Google has issued proposals to the European competition commissioner over concerns it abused its dominant position in search.
But Google's response was met with stern words by European consumer groups, who called for an outright "end to manipulated search results".
Google has been under investigation by the European Commission and its antitrust head Joaquin Almunia for two years.
The commission is concerned that Google's dominance has negatively affected competition on the web.
In May Almunia listed the four areas of concern, including:
- Google displaying its "vertical" search services, for instance Google News, differently than links to outside websites.
- Copying material from other websites for use in search, ie reviews, news and other content
- Displaying search results on other websites when powering their search box, resulting in "de facto exclusivity"
- Preventing or restricting "portability" of campaigns from its AdWords campaign to competitors
Google CEO Eric Schmidt's letter to the EU was not made public, but Google says it "continues to work cooperatively with the process".
The search giant could face a fine of up to 10% of its revenue if the EC finds against it - which the BBC said could be up to £2.4bn.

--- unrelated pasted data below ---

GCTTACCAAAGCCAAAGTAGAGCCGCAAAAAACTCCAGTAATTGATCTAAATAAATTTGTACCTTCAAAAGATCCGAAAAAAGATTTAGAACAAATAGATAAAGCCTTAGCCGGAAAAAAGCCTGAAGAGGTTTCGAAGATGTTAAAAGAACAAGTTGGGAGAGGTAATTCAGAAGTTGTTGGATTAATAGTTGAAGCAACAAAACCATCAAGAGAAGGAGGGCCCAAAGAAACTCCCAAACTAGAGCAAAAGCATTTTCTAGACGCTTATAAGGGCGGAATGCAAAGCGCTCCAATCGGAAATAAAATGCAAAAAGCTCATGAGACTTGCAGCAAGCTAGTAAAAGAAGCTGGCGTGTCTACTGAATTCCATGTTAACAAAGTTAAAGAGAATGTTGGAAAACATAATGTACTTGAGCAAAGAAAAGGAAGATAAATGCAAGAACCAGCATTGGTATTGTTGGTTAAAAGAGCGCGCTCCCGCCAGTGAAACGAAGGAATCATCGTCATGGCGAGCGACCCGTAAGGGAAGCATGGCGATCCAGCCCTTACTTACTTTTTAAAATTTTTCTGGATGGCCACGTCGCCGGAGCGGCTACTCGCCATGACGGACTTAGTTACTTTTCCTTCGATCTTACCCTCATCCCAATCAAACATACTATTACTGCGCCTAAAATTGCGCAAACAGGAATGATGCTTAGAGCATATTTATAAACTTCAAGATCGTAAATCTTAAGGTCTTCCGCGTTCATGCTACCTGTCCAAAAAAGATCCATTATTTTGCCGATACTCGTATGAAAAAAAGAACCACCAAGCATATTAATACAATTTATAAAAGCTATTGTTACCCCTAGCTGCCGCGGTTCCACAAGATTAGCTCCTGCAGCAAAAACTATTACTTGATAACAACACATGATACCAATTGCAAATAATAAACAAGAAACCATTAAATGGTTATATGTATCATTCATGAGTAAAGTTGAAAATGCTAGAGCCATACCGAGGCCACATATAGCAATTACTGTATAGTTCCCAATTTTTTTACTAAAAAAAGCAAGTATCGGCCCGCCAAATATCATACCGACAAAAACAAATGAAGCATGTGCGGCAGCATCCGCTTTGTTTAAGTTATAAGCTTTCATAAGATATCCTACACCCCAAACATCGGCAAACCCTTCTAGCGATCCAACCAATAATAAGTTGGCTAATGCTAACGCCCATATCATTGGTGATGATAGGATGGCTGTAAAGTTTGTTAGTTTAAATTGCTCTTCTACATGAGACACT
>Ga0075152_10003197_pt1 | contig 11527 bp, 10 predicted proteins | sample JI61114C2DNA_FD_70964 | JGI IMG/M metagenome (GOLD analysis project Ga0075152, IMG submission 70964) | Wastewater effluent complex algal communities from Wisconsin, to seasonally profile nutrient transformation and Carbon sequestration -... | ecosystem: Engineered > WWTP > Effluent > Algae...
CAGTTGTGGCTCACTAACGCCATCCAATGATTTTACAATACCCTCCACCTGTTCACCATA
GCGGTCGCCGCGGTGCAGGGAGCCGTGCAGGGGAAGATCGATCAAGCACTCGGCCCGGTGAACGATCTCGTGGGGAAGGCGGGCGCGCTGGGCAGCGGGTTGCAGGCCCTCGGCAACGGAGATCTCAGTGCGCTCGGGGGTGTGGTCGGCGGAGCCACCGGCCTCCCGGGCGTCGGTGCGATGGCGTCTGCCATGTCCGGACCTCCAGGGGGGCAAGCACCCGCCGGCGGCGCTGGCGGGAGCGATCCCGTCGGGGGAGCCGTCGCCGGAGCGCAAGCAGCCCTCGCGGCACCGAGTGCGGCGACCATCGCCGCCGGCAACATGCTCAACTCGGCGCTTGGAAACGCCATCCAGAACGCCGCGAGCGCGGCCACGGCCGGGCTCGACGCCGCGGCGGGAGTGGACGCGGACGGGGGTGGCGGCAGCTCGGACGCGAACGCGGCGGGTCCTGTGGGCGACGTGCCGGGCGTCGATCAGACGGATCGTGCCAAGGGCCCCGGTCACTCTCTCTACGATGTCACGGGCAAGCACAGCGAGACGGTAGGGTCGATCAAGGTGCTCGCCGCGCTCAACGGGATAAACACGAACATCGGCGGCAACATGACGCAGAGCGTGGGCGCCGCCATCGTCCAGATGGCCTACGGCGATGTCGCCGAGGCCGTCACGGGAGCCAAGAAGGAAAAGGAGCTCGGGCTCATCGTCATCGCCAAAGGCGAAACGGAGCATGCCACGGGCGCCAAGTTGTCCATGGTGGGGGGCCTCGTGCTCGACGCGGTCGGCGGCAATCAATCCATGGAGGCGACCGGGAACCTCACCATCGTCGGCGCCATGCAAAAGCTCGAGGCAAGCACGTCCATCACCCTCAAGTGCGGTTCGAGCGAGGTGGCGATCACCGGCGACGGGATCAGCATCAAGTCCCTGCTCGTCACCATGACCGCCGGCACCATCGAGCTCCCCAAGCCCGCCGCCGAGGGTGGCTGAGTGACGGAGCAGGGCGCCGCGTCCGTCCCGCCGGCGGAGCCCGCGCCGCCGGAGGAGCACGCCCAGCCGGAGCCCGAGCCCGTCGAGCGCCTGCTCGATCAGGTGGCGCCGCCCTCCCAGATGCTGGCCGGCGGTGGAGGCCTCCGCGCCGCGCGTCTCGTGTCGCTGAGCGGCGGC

Monique Goyens, director general of the European Consumer Organisation (BEUC), made up of dozens of European consumer groups, said in a statement:
"Google is the daily 'go-to' search engine for millions of consumers, so the notion of sought content being unfairly stacked is cause for considerable concern. Consumers are harmed if provided with partial or biased query results, as it cuts out the chance to make informed choices.
"We are encouraging the commission to ensure the offered remedies put an end to manipulated search results. There should not be a dominant cartographer of the internet."
Meanwhile the Brussels-based lobbying group Initiative for a Competitive Online Marketplace, which is largely funded by Google's competitor Microsoft, slammed Google's response and claimed it was a "recognition of illegal anti-competitive behaviour".
ICOMP's counsel, David Wood, said "the future development of the Internet" was at stake, warning of "grave consequences for online competition, innovation and consumer choice".